t · Northwest Arkonias T1MK, Tu»»,, June t l , 1974 F A Y C T T E V I L L E . A R K A N I A S Jack tficklaos Era Now Over Says Miller Torre's 10th Inning Shot Does It Cards Clip Los Angeles LOS A N G E L E S (AP) -- Joe Torre says he's pleased with all support he's b n l l o t i n £ for M A M A K O N l i C K , N.Y. ( A P ) -- The Jttck Nicklitus era is over. says Johnny M i l l e r . That doesn't mean t h a t '.he slenrJcr young blond is ro-idy \.t [^ ; , 1TCV claim pro golf's t h r o n e for - l i ^ i twstman "is own--even though his creden- t i a l s arc ;iH in order. Ntjt nl a l l . "I just think thai the lime is dominate receiving the \atiomil A l l - S t a r f i r s t basu- n a n . He's lending with more t h a n 15,000 votes-- but he says Steve the hos Asgeles first lie m a n who should win it, w i t h o u t a doubt." Bul Torre, the 33-veav old veteran, drew cmisiilerablc support Monday night when he the Uth in- said. "There are iTM many «,,,,,! 3±i s ^"WX^c'or^^Ihe players for t h a t to h a p p e n now. | ]) ot |,, e| ., ·" "I'm not knocking Jac:-;." : T1 TM ( · ' . , ,.,,,,,-,;,, »,,,,, ,,.,..,,,. M i l i n , - n m n h o c i . / n r l " V r M -, 1 - . 1 1 " K L ' I H I S K n l . l U l I V . O glITlCS He's still my idol p r o b a b l y Lhc -son of, phiycr in tlic w n r t d . But I don't t h i n k you're in the National League s East- em Division while the Do'lfit-i'.s, despite only their seventh loss H2 home games, stay i · , ' names in front of second-place No Day Off For Frisco M a n a g e r Charlie I'nx, l e f t , I h e i r 11-] loss In P i t t s b u r g h , wlio ordered Ids San Fran- demonstrates siinic I m t l i n g cisco Glunts to show up for techniques. Looking n n ii r c an o f f - t i n y workout fallowing shortstop Chris Spcier and second I m s e m n n Tilo l-'uentt's. Fox said lie c a l l e d the off-day vrorluml t n c o n c e n t r a t e un "husitrs." (AC \Virephoto) Mike Schmidt Wallops Tremendous Single Phils Nip Asti run except for By TNK ASSOCIATED 1'RKSS One of days someone is "Really going to hit the roof at lhc Houston Astrodome. Mike ;; S c h m i d t did Monday n i g h t . · · - in a m a t t e r of speaking. - The Philadelphia 1'hillies' in': f i e l d e r hit a ball ill the first in - ning t h a t appeared headed for ," home run territory in center -. field hefore it pounced off a 'i speaker hanging from the roof - of Hie chic glass house: ' The hall fell hack on the field - and Schmidt got only n dis- - tinguished single out of it. Was I h e ' mad--even though the ; Phillies won the game. 1Z-0. .1 "If I'm one short of w i n n i n g £ the N a t i o n a l league home run - t i t l e , I'll think hack io this one ·" (hat I didn't - ' " - vS:hmidt. There's - _ . . . . " my mind that it would h a v e l S t . Louis Cardinals heal Los Angeles Dodders 4-2 in !1 innings and UK; S;n Dic;o going to sec Jack w i n n i n g 50 per cent of his starts any more., "There are just too m a n y - , ., - .. w . good y o u n g players now." he ^"S^'II" 1 '" t"£JV^t.. said, and ticked off the list of the men who have become ! known as t h e game's Young Lions: "Iluhert Green, J e r r y Heard. Jolin Mahaffey--he's a great player. M a h a f f e y is, and 1 guess I f u h i e (Green) has been the outstanding player on the tour in the last two m o n t h s -lien Crcnshaw, Tom WaUo-l, Forrest Fezlcr, Lisnny, j even though L a n n y has liad his trouhlcs this year, he's a really good player. He's a real competitor. He w a n t s to heat your brains out lor 10 cents." M i l l e r added: "And there's (Tom) Wciskopf. t u o . In just the last year he's become a great player. "I disagree with Tom though. He said he t h i n k s the golf courses are heing set up loo easy and that's why we're getting all these real low -scores. . .. "I t h i n k we're getting all these real low scores because Torre, a f l c r a long climb ,is balling .290. "I've been spotly the lasl couple of weeks." he said, "but I've been more comfortable at the plate lulcly. I've been putting too much pressure on iny- sclf. I've been tryiiig too bard at the plate." Torrc hit his g a m e - w i n n i n g :iomer off of knuckleballer Charlie Hough who hadn't permitted a run in 13 innings during seven appearances, B u l Hough joined a rather elite group by serving up the home run to Torre. It was Torre's third luinie run in Dodger Stadium. The olhers were hit off of Sanrly Koufax, Don Drysdale and Don Sutton. The Dodgers were c o n t i n u a l l y frustrated, stranding M r u n - ners, i n c l u d i n g eight after Ibe sixth i n n i n g when they tied the Jim Wynn had hit his 17lh ..ome run of the y e a r in the fourth inning for Los Angeles. lifter consecutive doubles by I'cd Sb.emore and Reggie Smith had given St. Louis a 1-0 lead in the t h i r d . The home run gave Wynn the N'.L. UBI load with 52. one more than Smith and Garvcy. The Cards went in front again in the sixth when Luis Melcmlc/' sacrifice fly scored Ted Simmons, who had doubled. Bul l.os Angeles got even in the bottom half of the sixll when Wynn singled, stole sec ond. look third on an error and came home on a sacrifice fly bv Willie Crawford. "After that the Dodgers' frustration began in earnest. They stranded two runners in t h e seventh, two in the eighth and left the bases loaded in the n i n t h . They stranded another runner in the 10th before Torra opened the top of the llth with his homer, his fourth of Urn Ihe Icftfickl pavilion. ··We had a lot of chances," understated Dodger Manager Walter Alston. "We bit the ball. year, " all right. We probably heller than the Cardinals did. But they didn't hit asc and the Cardinals did. Orlando Pcna, followed Sonny Siehert to Ihe mound, earned his fourth win without a loss with two scoreless innings. Pete D i c h e r t , a f o r m e r Dodger, pitched the l l t h . getting Los Angeles in order. Sicbert had a string of w i t h o u t allowing an earned run snapped at 37 2-:i mngs when Wynn hit his hcpier in thu f o u r t h . As it w a s , the base bit w a s j a f l e r eight innings because of beneficial to the Philadelphia j rain. cause. It loaded the bases and j Padres 9, IMrales 8 set lhc stage for H i l l Robinson's Horace Clarke delivered a two-rim double. A sacrifice fly run-scoring single with two out by M i k e Anderson staked Jirn in the n i n t h i n n i n g , capping a Lonborg to an early, three-run w i l d l i v e - run r a l l y that l i f l c d lead. It was all downhill after i San Diego over Pittsburgh. Pittsburgh built an 8-3 load In the other N a t i o n a l League games Monday night, the Mon. n, u u o u , , ^ j t r c a l i^.xpos trimmed the C i n get," s a i d j c i n n a t i Reds ,3-1 in a rain-short- no douhl in ened, eight - i n n i n g game; t h e through 7'/i innings, but slarier Jim R o o k e r ami a .siring of four relief pitchers could not stave off tiie Padres, who rallied for f o u r runs in the bottom of the e i g h t h and five in the n i n t h . : Martin Cheered By Tiger Fans : Texas Tops ; ny THE ASSOCIATKIl PRESS ; Billy Martin lea meet Monday ~ night that yes, you can ga - home a g a i n . T M a r t i n , a crowd pleascr in ; Detroit during his three years £ as m a n a g e r of the Tigers, ' made his lirst appearance in ; Detroit as skipper of the Texas · ; Rangers Monday night and - walked away with a 6-3 victory. " lie received an ovation from " (he Tiger Stadium crowd of 22," ti9i when he t o o k the lineup ; card to home plate before me " game, and also was cheered - loudly when he argued a pick- « o f f call in the Ihird i n n i n g . But - in the eighth, when he went out ^ to [he mound to make a pitch- iug change, there \vcre a few boos mixed in with Ihe cheers. the American League East pen- n a n t in 1972. the m e r c u r i a .. . . . . .Martin was f i r e d by Detroit M a r t i n said he was very , gt . ncl . a] mima?f r Jim Campbell pleased by the reaction he r e - | i : , H l Se-pti'mbsr. Shortly a f t e r ceivecl from Ihe Tiger fans: j l i e signed a five-year contract "I don't know how oilier j l o manage the Rangers, m a n a g e r s would fee 1 ! bill when young team which he has you come back to the t o w n you | spurred i n t o second place in (he managed in and they cheer you j A I, West, just two games be- l i k e thai, it really feel good." Elsewhere in the Amcri.-an League, t h e Boston Red Sox heat the Oakland A's 1 1. the New York Yankees t r i m m e d (he California Angels 1-5 and the M i n n e s o t a Twins routed the Baltimore Orioles fj-l. Afler leading the Tigers to have neon the dominant figures the tour this year. Miller has won five lournainln'.s a n d j $203,000. Green has won three events and $15Ii,000. They r a n k one-two in both categories go ing into the U.S. Open cham p i o n s h i p . the most prestigious of all the world's titles. Nicklaus. winner of but one litle this season hut still the game's most feared competitor .said of the emergence of the game's young payers; ''I'm iilad to see_ it. I was glad to sec Tom {Wciskopf) come along like he did last year. "I was glad when Leo (Trevino) came long. I'm glad to see. Johnny and Lanny and Hubert and the other young player.s developing. "They provide competition." Which, Nicklaus says, is "what this game is all about. It's competition." Williams Turns To TV But Misses Baseball NEW YORK CAP) somebody please hire Hams? The manager who was finessed out of baseball by Charles 0, Finley belongs to l iiL' game like p e n n n l s mid resin. W i l l i a m s made a vicarious comeback Monday night as a enforce Williams' contract. Wil- .iatns couldn't mmngc for two iGA, Collier's Earn Victories Babe Ruth baseball notion resumed Monday evening a f t e r a week of delay doe to rain. IGA and Collier's Drmj took lind Oakland. Red Sox 4. A's 1 Dwighl E v a n s ' three-run i JQ j homer and Luis T i a n t ' s slanci- ,\ f i., good advantage of the favorable weather to post victories. IGA bombed First e opening National Kyle NFL Owners Will Try Again To Avert Strike NEW YORK (AP) - Nation- ai Football League owners and players, having played to standoffs in their earlier meeting?, wil! scrimmage across the b a r g n i n i n g table again t o d a y in a n a t t e m p t to settle t h e i r d i f f e r - ences and prevent a strike on July 1. The 11 Wednesday and T h u r s d a y , with n i n e more m tilings scheduler! College Club Pounds Siloam In Twinbill Fayr I'.c-ville's A m f r i c P n Legion e n i r y clnimcd luo ea victories from Siloam Springs Monday a f t e r n o o n in games p ' a y t d ;r. Ka:.Tt!e\'i!lL''s Legion rough J u l \ r 3, i[ necessary If t lie re is no resolution the end of Thursday's meeting. , r . J Adams w a s t h e w i n n i n g pitcher carried ,10 Redl , stcve W alkins the'loscr. A s in a hatllc ot \ Grcg G c , b n a r U R i c k A | !ra | Ken Wiles and Grant Osburn doubled f o r I G A while M i k e Mitchell, Darreli Strange, Gcb- h a r t , David Terry all singled. jJoo West Iriplcd for First N a t i o n a l while Mark Mahaft'ey ;r , H u b e r t .lames singled. In the second game Collier's l-vans lofted a fastball from Vidii Rlite clown the right field line in t h e f i f t h i n n i n g and it I n n l pole the JEKsE cur for the fioinor, CHppinj* decisive four-run in nit*. Y i i n k t v s 7, An tje Is 5 I. on Pinicllii drove in the win- n i i H f r u n w i l l i a n cigltth inning d o u b l e md t h e n scored an in- sui'aiier- t a l l y in the Yankees' t r i u m p h over C a l i f o r n i a . Twins [t. Orioles 1 TIio Minnesota Twin?; erupted for five runs in the seventh in- nin,u and coasted to victory over the Orioles. Tony 01; va rt'hccUiiir'cr''fori!;'-'^l a two-run single and Hob! \ v i ' t ' u i n smackctl a two-run Washington June 18. HI and 2H. in New Yrok J u n e 25. 2ti and ^7. w : ith a r e t u r n to Washington for meetings July 1. 2 and 3. Ed G a r v c y , executive ilirrc tor of the N K I , Players A s s o c i M i alion. has called July 1 as lhe | r deadline for the strike, h n w - : [ . ever, saying the w a l k o u l woulcU : i n c l u d e rookies and conk! Minnesota s t a r t i n g pitcher Ray C n r b i n was removed irom in the f i r s t i n n i n * nmlgcd Easons KM I. Daran Johnson was the vanning pitcher while David Pennin^ton was charged with the defeat. E d d i o Osburn tripled for Collier's while Jim H e r r m g t o n and D^vid Gardner had doubles. Ucrrington, Osburn, Terry ;ui[t Lawson each added singles. Jay Iloncycutl provided t l n e c singles for Eason's, Vet Signs PARIS -- Chris Evert of Fort Laudcrdale, Fla., moved i n t o : i f i c r _ being struck on .lie p i t c h - Ihe q u a r t e r - f i n a l s of Ihe French Open Tennis Championships w i t h a 6-2, 8-2 victory over by a line drive vs revealed a bruise at the HC- of tile r i g h t t l i t i m h . Maria I3oldovino,s of Spam. NEW COMMENTATOR .Diet Williams, former coach o/ Ilia Boston Red Sox and Oakland Athletics, returned to Fenway Park, the home of the Boston Red Sox, Monday itifl/it as color commentator jar NBC's "Monday Night Game of ihe Week" between Hie Athletics and Red Sox Kodes, Ashe Fall From French Open; Evert To Play Heldman PARIS (AP) ;-- Tho men's .singles of thft French Open Tennis tournament settle down lo- clay to the usual European flavor, with some Latin American spice. With four quarter-final spots filled, (lie l i n e u p reads: One Frenchman, one Spaniard, one West German and one Chilean Tiie 'asL four quarter-finalists will lie decided today. The biggest surprise was the urriva! of Francois Jauffrct. a 7-fi 7-5, 7-5 winner over Jau Kodes of Czechoslovakia, the 1970 and 1971 French champion who hiui been Heeded No. 2, a match that, finished under f l o o d l i g h t s on the red clay center court at Roland Garros Sta ilium. Jauffret, the No. 1 French player who is at home at Roland Garros, was not rated in the same class as Kocles, 1973 Wimbeldon champion and Forest Hills r n n n e r u n in 1971 a n d 1973. Rut in t h e ' c r u n c h it was Koile.s who wilted in cno] night air. In the third .set, Kodes served a double fault at break point in the n i n t h game. In the I H h game he led 40-15, then scrvcc three double faults, including the f i n a l point. The lop h a l f oT the quarter- 'inal draw pits Jauffret against Hans Jurgcn Pohman or West Germany and Manuel Oranlcs of Spain against Patricio Cornejo of Chile. Orrmtes defeated A r t h u r Ashe of M i a m i , co No. 3 seed (H. 0-2, V2. Pohmann eliminated Eddie Dibhs of Miami, coNo. 0 seed, (i-3. 4-li, (i-l. Cornejo de foaled Jaime Fillol of Chile. Ills doubles partner. Fourth round matches loday (o complete t h e q u a r t e r f i n a l had Raul Rtiiuircz of Mexico vs. Tom Koch of Dra/il: Erik Van Dillcn of Aptos. Calif., vs. Bjorn Borg of Sweden, a co-No. seed; Harold Solomon of Si! vcr Spring, lid., vs. Marts Riesscn of Amelia Island, Fla. U.S. ranked No. 7; and Ilie Nastase of Romania, defending champion seeded No. 1, vs, Onny Parun of New Zeland. The women's singles quarter final pairings; Ilefga Masthoff ; West Germany vs. M a r t i n a N avrati I n v a, Czechoslovakia; Kaquel Giscafre, Argentinia v,s commentator on the NBC tele cast of the Red Sox-Oakland A's game, which Eioston won 41. It was painfully obvious be would rather have been down on the f i e l d . Williams managed both the Sox and the A's fo World Series victories, and hi knows the teams and lhc game heller than ho knows the whis kers in his gray mustache. But if Ibere is no managerial spot open to the gregarious Williams, he should land a TV contract. He could contribute great deal lo the troubled sport with his easy e.xperlise aivl his natural ability lo speak lucidly. Except for the onerous chore of reading Ihe lineups, Williams came across like an old pro on the tube. At times, you couldn't tell the a m a t e u r from the regulars. Williams behaved himself. Despite nudging f r o m NBC announcers Curt Gowdy and Tony Kuhek. he did not pill t h e bite on Finley, Asked if he missed the A's, Williams answered carefully, "I miss the ball players. We mel before- the game and it was njnyahle." In an interview before the game. Williams told The AP, "I iiiss baseball, but not Mr. Finey. f haven't mis.scd Air. Finey since last Oct. 22--the day I ·csigned." W i l l i a m s quit Ibe A's after viniiing the World Series last ear. He said during the winter hat the final straw was Finey's attempt lo replace in- ieldcr Mike Andrews on the ·oster after Andrews made (wo errors in a Scries game. "Mr. Finley said in March I vas free to manage any club except the New York Ya kces," Williams said. Asked if ic had contacted any tc-ims or tad been contacted, he responded, "Negative, both ways. I've been busy doing a lot of '.raveling for Mr. MacAriliur." Williams works :iow as a pub ic relations executive fin- Florida real oslalc tycoon John M a c A r l h u r . The aYnkees w a n t e d W i l - im.s and t h e y had an openimt. Pinley at first gave his consent W i l l i a m s ' leaving lhc A'; with Iwo years left on his eon tract. Then Finley demanded players from the Y a n k e e s and when (hey refused, he went fo the league and then fo court lo . - B u t ho says he is keeping up witli baseball. Asked if he would like (o manage Use American League All-Star team. Williams said, "(American League President) Lee M a c P h a i l and (Baltimore Orioles Manager) Earl Weaver said on tho banquet circuit that I should. I would like to manage the All Star team, lint I Hunk they have a m a n a g e r ^tid I wouldn't know what u n i f o n u to wear." As for his TV commentary, it was crisp and a u t h o r i L u i v c . W i l l i a m s explained the h a l f concrete, half-melal left-field wall in Boston's Fenway P a r k ; the books managers k e e p on opposing players; Vida Blue ("he's riding that fast b u l l . . . "): the qualities of a good umpire, and -lunv lo tell when a pitcher is tiring. It added something. Katja Ebbinghaus, West GOT Olga Moroxova, Russii vs, Maria Neumannova, Czech cslovakia; Chris Evert. Forl Lrtuderdalc, Fla, vs. Julie Held man, Houston. cancellation of I lie .Itilv itv g;mio betwec-n tl 1 1 I M i n; NFL C l u b won the f.rst ~ Firian iJolt pitched Field. College a two h i t t e r over f i v e innings and struck out eight. Holt kept a t i g h t grip on Siioani t h r o u g h out his s'.inl by r e t i r i n g the side four l i m e s in five innings. R i c k Karnback Ic-d the Fay cltcville o f f e n s i v e with iwo h'is in t h r e e trips to the plate. Siloam's only run came on a pfi : . : ed hall in t TJ e second inning. In the second game Coilege Club produced an 3-0 decision. Lawson Osburn turned m a four hitter anri struck out nine Sitoam halters. Shelby Sizemore was two for three. Chuckic Davis two for four and !\ ( -itn- biick t w o for f o u r in the hitting department. All S r ch i Chi i " fh S ihe f i t r a i n i n g mo. They JH \ The All Star; por'. ,li I " S c h e d u l e d for 1 the meei wh 1 {lav arc t n e n i including I] ih re c n c cl l e n player to o:ie clut: Other ( i f m a m i s ( "Rozelle rule" -- a n a m e d a f t e r NTL Cr er P c R He ^ h con n i f ciwr- C He B t o o p e n .r! 01 I to r br i to b I OLD-EE FMHiONE§ BOURBON FLAVOR. Olde Bourbon. There's 137 years of bourbon-making in every bottle of Dant Olde. It takes that kind of know-how lo make good honest bourbon at a good honest-price. HERITAGE WHISKIES SINCE 1836. who p]?.\ of i 1 i rf m p ·ontra tiie option year th n , other club; option clauses wa r ei i p a r t i a l a r b i t r a t i o n . Lasl wee! ihr- \ F L M; i g r - ment CD c 1 :he o w n e r ; ver sion of a player, as iociation las e 01 \ i I .50'1. Garve\ i d the XFLPA depute tho.-e ficure.^. a k h o u ^ n 1 * r i team o m a k ' Iheir f i n a n c i . V I statf p hi \ T t H i ' tor O Ic no claimed lhc J O u h o plays for 11 f «. len o tl ociation said: "It P 11 C u r r y Oiler; · id player. : i m p o r t a n t to me the public re alizes we're not .just -a'n oi greedy s'obs trying lo stc-al the The victory tips F a y e l i e v i l l e ' s ! o w n e r ? ' nioni-y and record to 8 2 on tiie .i'.'d»on and 2-0 in league play. They n e x t --play Bontonville Wetlhc-sday evening. gamp. "We're to v\ork a n r i meet a r d u n d the clock to Kit ?. settlement." City Softball Continues Play McDonald's and Dennis Home Kuriiishings botli claimed slow pilch Softball victories in games played at Asucll Kield Monday veiling. In the first game McDonald's bounced the Mist Signal Corps S-7. Ben Scblegel vas the winning pitcher and S i l l nnltoms the loser.. Charlie iogcr. L a r r y Garrcd and Mike "larris each scortrl hvo runs for he losers while Jim Kyscr ,-nd fim Luper scored two each [or McDonald's. Dennis II o m e Furnishings won the second game 11-10 over Yahama. Wayne Prince was the w i n n i n g hurler and Dan Nichols Ihn loser. Kerric Ritchie, had t h r e e KBI for the losers w h i l e Prince produced three for Dennis. TRI-LAKES ANTENNA Sales and Service New Used Antennas Color · Black While EiMiters · Towers Free Estimates 751-7927 751.0157 fat TV Contract I.OS A N G I O L U S ( A P ) -- Tho Southern California Sun nf Ihe lieu' World Football League signed a $2 million contract Monday to televise road games lo the Los Angeles area. Station KTTV, a non-network a f f i l i a t e which announced Hie signing, said the first telecast would be Wednesday. July 10, from B i r m i n g h a m , Ala. 34 East Center Phone: 521-6472 Business Cards, Letterheads, Envelopes, Business Forms, Tickets, Posters, Flyers, Menus, Memo Pads, Church Bulletins, Calendars, Invitations and so on and so fast . . . 85 Pioil uisM Blurtst Vftirtsy J. W. 0 = 51 O i H l l l i l t Co. tiiH Yjrt, tl. t. Rent a New Piano On Our Rent-cr Buy Plan For Beginner Student New Pianos from $760.00 Mason K Hamlin Wurlirzer Knob* Fhchcr Wurlirzer O/gan« Rents for $15 Monthly Rent up to «ix month*. If yna decide to hiry, we will make fall aHownnce charge OD the purchase price. Give the diildren and TonneU *· opportnnit} la Me Just ho* mm* musical tninrmewt · ·ew piano add t» jmr family life. Call today - «0y a Bm. Ned tanker of uem «4a«M vniUMe tar Mi ·ffer. Southeosr Corner of Square Guisinger Music House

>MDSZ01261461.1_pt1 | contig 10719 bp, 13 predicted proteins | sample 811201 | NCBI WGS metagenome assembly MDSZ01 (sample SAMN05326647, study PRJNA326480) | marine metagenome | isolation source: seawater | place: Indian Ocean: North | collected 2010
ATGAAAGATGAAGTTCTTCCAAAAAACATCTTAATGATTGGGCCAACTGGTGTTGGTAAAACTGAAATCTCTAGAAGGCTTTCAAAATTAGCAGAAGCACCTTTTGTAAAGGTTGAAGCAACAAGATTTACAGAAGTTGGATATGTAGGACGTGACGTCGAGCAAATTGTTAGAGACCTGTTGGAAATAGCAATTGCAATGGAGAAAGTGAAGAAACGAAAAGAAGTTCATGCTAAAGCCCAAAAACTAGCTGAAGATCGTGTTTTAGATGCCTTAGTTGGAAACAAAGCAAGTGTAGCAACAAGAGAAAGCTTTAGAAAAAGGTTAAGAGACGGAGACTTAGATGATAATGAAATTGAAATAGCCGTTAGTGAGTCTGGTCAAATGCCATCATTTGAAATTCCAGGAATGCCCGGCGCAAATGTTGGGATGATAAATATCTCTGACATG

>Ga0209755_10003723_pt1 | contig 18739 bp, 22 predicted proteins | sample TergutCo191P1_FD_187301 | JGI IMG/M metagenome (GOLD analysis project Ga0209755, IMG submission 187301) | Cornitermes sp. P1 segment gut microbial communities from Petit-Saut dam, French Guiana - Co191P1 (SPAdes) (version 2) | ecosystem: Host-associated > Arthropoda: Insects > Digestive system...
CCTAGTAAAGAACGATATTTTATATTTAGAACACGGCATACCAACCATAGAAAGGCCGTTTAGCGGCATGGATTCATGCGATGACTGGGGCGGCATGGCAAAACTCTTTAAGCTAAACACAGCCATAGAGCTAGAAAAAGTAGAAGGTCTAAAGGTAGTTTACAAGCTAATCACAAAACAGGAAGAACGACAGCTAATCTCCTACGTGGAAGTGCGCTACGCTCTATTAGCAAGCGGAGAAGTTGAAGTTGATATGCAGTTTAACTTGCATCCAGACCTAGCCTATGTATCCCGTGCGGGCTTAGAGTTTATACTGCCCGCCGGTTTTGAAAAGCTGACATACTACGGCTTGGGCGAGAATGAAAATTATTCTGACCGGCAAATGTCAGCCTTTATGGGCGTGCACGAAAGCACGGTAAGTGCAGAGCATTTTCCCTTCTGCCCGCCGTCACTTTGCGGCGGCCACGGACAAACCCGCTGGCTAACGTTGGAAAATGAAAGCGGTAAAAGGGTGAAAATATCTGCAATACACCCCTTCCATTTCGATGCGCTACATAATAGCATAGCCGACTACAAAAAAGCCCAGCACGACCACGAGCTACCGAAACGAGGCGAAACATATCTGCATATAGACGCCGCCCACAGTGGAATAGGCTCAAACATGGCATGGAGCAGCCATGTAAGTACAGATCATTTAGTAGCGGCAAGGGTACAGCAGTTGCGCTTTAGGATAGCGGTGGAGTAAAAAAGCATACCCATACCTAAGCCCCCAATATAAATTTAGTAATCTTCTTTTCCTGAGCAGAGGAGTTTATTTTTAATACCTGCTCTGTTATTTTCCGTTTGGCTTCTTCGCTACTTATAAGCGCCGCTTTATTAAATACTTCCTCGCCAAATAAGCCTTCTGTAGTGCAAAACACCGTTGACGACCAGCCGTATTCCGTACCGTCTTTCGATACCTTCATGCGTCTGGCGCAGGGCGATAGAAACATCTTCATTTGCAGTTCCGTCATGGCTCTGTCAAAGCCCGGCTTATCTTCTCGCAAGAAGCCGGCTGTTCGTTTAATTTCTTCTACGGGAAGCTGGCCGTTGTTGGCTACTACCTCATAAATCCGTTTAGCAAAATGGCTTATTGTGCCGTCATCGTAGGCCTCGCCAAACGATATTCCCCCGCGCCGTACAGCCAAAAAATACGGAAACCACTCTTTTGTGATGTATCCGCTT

What members have found on this page

Get access to

  • The largest online newspaper archive
  • 8,600+ newspapers from the 1700s–2000s
  • Millions of additional pages added every month

Try it free